By the way, Frick is pretty efficient for exercising active dogs because a lot of the trails are quite up and down (Frick is basically laid out over one of our many local valley systems). Finally, I might as well mention my favorite dog spot in Frick, Hot Dog Dam, which is a small dam on the stream running in the base of one of those valleys that has created a small, shallow, (muddy) pool. They partially fenced it in so you can take dogs there to play in the water (the non-fenced part is the hillside). Even though we don't own a dog, it is a fun place to go for a little dog-watching. Again, though, it is pays to have a dog who plays nice with other dogs if using Hot Dog Dam.
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Unread 10-01-2009, 10:48 PM
 
20,274 posts, read 16,394,590 times
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Quote:
Originally Posted by Hopes View Post
You can be close to parks in the suburbs too. There are two huge parks in the North Hills called North Park and Hartwood Acres.
I definitely don't want to give the impression I think the neighborhoods around Frick are the only dog-friendly neighborhoods in the general area--I'd say Pittsburgh in general is very dog-friendly in most respects.

However, I believe we are talking about this area because the other poster would be taking a position at Pitt and is potentially interested in living in one of the neighborhoods nearby. Again, people can and do work at Pitt and live in the suburbs, but if you work at Pitt, have dogs, and like the relevant sort of neighborhood, it is hard to beat living next to one of the big East End parks.
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Unread 10-01-2009, 11:03 PM
 
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The largest East End park is smaller than the smallest County park in the North Hills.

And you can live next to or even inside one of the county parks in the North Hills.

People need options. Not everyone is into city living. Some people want space.

It's really not a bad commute across the Highland Park Bridge into Oakland from the Northern suburbs.

The East End gets way too much hype on city-data. I'm just providing some balance.

I'm not a city hater. I've lived there too. Heck, I've lived in more places in the city than most people who post on this site!

I forgot to mention that there are great sled riding hills in the parks I mentioned too.
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Unread 10-01-2009, 11:18 PM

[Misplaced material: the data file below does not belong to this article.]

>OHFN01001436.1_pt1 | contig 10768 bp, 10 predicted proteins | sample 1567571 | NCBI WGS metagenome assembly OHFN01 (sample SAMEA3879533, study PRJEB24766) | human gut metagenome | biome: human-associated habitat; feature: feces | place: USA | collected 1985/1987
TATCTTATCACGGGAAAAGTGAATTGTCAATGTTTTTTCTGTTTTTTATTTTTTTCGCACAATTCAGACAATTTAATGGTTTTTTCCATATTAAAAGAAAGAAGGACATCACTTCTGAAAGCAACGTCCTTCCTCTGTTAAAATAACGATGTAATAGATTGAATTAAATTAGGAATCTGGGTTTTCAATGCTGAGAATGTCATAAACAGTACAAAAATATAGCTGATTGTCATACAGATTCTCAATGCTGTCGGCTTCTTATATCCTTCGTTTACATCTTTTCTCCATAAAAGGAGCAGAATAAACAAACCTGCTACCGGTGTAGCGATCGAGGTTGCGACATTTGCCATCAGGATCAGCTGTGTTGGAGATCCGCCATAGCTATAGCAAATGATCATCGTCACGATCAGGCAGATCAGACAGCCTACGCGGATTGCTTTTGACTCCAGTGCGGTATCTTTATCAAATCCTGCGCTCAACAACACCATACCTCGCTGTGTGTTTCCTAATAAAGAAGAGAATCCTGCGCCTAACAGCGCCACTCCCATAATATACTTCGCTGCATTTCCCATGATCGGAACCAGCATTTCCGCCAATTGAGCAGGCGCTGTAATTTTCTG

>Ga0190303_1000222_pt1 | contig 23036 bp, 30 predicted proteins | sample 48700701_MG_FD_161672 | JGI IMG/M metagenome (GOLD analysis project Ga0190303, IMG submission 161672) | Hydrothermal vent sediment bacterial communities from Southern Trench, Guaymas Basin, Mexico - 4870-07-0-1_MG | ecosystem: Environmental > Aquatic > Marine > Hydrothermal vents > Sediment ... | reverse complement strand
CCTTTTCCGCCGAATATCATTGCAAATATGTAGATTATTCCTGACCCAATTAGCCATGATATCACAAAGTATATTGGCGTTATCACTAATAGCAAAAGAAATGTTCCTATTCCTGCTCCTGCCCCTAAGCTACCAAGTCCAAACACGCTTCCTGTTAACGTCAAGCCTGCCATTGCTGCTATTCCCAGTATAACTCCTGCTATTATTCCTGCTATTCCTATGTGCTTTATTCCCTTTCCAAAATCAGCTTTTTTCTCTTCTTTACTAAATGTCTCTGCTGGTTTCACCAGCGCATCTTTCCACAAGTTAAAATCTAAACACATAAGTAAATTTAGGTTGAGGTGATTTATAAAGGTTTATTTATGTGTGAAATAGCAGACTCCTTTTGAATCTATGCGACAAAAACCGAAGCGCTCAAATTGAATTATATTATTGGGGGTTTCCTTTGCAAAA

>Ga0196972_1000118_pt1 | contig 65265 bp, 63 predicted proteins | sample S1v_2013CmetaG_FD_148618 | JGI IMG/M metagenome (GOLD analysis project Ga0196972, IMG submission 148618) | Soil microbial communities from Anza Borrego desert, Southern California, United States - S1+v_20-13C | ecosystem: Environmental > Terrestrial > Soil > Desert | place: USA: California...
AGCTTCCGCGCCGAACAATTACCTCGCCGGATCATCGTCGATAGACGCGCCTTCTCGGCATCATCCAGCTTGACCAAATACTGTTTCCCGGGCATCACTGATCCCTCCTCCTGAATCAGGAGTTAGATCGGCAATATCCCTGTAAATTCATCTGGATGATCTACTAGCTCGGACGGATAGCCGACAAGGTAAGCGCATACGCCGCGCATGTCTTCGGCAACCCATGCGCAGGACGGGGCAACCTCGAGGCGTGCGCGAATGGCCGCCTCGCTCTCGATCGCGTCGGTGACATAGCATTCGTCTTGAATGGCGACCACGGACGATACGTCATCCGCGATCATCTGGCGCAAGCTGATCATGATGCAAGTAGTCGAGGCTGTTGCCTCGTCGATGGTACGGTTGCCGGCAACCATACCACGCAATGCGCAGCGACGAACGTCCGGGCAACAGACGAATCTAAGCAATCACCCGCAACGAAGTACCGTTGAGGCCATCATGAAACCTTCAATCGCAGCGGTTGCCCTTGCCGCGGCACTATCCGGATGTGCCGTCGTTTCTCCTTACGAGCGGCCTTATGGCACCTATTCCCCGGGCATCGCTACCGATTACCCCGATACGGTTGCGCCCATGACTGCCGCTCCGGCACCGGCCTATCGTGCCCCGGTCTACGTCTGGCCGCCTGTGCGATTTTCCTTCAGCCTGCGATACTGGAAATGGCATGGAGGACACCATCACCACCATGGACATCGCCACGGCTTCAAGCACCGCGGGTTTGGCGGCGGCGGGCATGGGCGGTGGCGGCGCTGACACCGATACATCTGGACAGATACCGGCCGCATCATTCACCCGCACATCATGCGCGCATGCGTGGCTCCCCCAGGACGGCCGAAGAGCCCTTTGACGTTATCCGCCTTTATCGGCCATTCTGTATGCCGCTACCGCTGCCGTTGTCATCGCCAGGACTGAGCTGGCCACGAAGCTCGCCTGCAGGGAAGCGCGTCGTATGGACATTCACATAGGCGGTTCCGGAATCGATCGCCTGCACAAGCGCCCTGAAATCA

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Quote:
Originally Posted by Hopes View Post
People need options. Not everyone is into city living. Some people want space.
I agree with you there, and I think it is good for the region that we basically have good, and often quite affordable, versions of just about every kind of residential option. In this case, the relevant poster might like the East End, but I agree there are suburbs that might also work well, so it makes sense to cover all those options at least collectively.

Quote:
The East End gets way too much hype on city-data.
I disagree with you a bit there. Obviously the East End isn't the right sort of area for everyone, and there is nothing wrong with that. But for people who do like the sort of things the East End has to offer, it is really a pretty amazing option--not only a very nice example of its type, but very affordable when compared to similar neighborhoods in most medium-large cities.

So in that sense, as long as we aren't suggesting the East End to people whose stated preferences don't make the East End a good choice, and in general as long as people here are collectively covering all the suitable options, I don't really see any harm in a certain amount of "hyping" of the East End.

Last edited by BrianTH; 10-01-2009 at 11:32 PM..
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Unread 10-01-2009, 11:30 PM
 
Location: Bigfoot Country
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BrianTH is right about me working at Pitt (possibly). We would not go without that in hand. My wife would be looking though, and depending upon where she ended up, that would probably determine where we would live.

My initial research has suggested that N. Hills or E. End seem good. We would be moving from a small mountain town in Oregon, so woods and trails in all seasons are our thing. That said, being close to work and transit is very appealing. The northern parks sound wonderful, though I have not seen too many pictures. Panaramio in Google Earth has some great images of Schenley and Frick, but not North Park or the others.

Also, a big positive for us would be a nice house and yard for an AFFORDABLE PRICE. Out here we were earning $50k a year with a median home price of $500k. It has gotten a bit better on both sides of that equation over time, but we have owned a tiny home at about the 7th percentile of value in town for years. So, we would like to be able to own a well-located home at about the median value or maybe slightly above (i.e., a nice middle class home) on 1.75 middle class incomes (i.e. $150-250k). I did some searching on Fox Chapel area and it looks a bit out of our league. Are other nice, more affordable areas nearby?
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Unread 10-01-2009, 11:43 PM
 
20,274 posts, read 16,394,590 times
Reputation: 2786
Quote:
Originally Posted by Fiddlehead View Post
So, we would like to be able to own a well-located home at about the median value or maybe slightly above (i.e., a nice middle class home) on 1.75 middle class incomes (i.e. $150-250k). I did some searching on Fox Chapel area and it looks a bit out of our league. Are other nice, more affordable areas nearby?
The good news is that there are many, many good options in the Pittsburgh area in that price range (Fox Chapel is one of the very most expensive areas in Pittsburgh, which explains what happened there).

The bad news is that there are many, many good options in that price range! So narrowing it down isn't a simple task, although given your preferences I think you seem to be on the right track with where you are looking.
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Unread 10-01-2009, 11:45 PM
 
Location: Bigfoot Country
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Uh...I meant a home for $150-250k. Not that 1.75 middle class incomes equals that! But it would sure be nice if it did!